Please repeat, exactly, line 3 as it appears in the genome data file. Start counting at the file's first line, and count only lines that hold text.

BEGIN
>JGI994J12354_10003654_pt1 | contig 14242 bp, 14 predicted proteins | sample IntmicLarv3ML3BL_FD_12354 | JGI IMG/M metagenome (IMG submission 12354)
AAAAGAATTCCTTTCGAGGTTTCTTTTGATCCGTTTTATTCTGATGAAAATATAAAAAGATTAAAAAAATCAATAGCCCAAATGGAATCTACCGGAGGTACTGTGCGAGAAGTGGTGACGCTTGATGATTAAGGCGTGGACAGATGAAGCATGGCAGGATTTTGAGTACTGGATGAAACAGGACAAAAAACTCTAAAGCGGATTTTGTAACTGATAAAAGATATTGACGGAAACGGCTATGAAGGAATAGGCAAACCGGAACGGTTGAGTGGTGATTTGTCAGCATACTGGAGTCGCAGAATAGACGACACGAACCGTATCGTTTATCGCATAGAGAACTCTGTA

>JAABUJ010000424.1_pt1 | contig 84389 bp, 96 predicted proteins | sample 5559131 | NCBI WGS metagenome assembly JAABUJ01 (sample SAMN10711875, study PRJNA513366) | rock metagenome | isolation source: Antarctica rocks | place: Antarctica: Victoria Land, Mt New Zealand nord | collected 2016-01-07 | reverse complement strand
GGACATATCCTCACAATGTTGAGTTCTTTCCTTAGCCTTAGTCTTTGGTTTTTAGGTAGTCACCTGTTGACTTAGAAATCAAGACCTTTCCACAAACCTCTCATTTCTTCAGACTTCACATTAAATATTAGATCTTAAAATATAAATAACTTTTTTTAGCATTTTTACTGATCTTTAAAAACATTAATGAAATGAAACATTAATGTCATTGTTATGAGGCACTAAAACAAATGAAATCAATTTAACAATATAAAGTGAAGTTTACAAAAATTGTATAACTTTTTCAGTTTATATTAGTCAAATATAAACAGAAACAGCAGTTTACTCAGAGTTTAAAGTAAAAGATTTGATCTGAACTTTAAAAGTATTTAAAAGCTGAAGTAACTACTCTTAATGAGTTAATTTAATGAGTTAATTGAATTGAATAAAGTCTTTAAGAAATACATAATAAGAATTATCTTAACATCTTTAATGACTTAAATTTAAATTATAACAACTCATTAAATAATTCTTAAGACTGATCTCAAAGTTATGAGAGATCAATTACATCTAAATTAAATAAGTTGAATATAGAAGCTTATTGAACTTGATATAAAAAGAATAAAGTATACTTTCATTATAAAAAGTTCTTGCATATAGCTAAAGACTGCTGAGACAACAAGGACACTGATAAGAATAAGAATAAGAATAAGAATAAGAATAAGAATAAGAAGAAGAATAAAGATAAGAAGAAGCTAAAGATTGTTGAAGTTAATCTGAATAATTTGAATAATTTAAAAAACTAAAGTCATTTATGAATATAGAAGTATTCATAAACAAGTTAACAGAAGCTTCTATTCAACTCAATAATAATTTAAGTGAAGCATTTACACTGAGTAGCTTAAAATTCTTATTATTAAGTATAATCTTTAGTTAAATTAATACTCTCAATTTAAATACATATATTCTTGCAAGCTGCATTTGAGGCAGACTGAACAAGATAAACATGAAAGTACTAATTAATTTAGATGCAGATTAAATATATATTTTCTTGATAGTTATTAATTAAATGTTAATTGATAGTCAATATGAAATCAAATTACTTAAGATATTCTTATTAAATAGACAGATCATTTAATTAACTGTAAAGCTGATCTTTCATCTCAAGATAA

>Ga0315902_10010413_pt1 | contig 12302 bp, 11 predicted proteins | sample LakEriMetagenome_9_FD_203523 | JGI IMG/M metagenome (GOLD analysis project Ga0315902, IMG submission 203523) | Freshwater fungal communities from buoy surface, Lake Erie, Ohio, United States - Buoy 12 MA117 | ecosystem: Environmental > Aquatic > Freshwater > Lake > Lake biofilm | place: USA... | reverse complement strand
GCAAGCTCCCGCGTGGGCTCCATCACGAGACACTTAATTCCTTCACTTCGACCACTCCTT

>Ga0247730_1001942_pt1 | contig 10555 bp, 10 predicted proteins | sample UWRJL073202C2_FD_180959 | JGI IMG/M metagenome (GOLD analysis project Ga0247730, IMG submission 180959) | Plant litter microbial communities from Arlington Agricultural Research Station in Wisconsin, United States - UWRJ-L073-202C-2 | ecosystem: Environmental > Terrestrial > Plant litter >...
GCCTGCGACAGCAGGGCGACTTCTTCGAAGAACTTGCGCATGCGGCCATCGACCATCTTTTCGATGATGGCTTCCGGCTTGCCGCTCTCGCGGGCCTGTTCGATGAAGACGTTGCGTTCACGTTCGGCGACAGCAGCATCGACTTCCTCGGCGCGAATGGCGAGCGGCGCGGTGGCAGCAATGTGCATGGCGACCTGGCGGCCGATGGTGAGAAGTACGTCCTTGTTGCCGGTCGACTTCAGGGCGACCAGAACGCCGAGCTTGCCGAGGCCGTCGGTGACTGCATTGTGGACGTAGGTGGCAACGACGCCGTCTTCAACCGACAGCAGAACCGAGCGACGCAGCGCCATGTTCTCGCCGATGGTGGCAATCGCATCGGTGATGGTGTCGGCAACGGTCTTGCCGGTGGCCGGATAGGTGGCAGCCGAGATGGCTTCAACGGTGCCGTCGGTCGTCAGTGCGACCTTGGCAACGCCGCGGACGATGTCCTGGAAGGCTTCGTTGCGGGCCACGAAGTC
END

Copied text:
>JAABUJ010000424.1_pt1 | contig 84389 bp, 96 predicted proteins | sample 5559131 | NCBI WGS metagenome assembly JAABUJ01 (sample SAMN10711875, study PRJNA513366) | rock metagenome | isolation source: Antarctica rocks | place: Antarctica: Victoria Land, Mt New Zealand nord | collected 2016-01-07 | reverse complement strand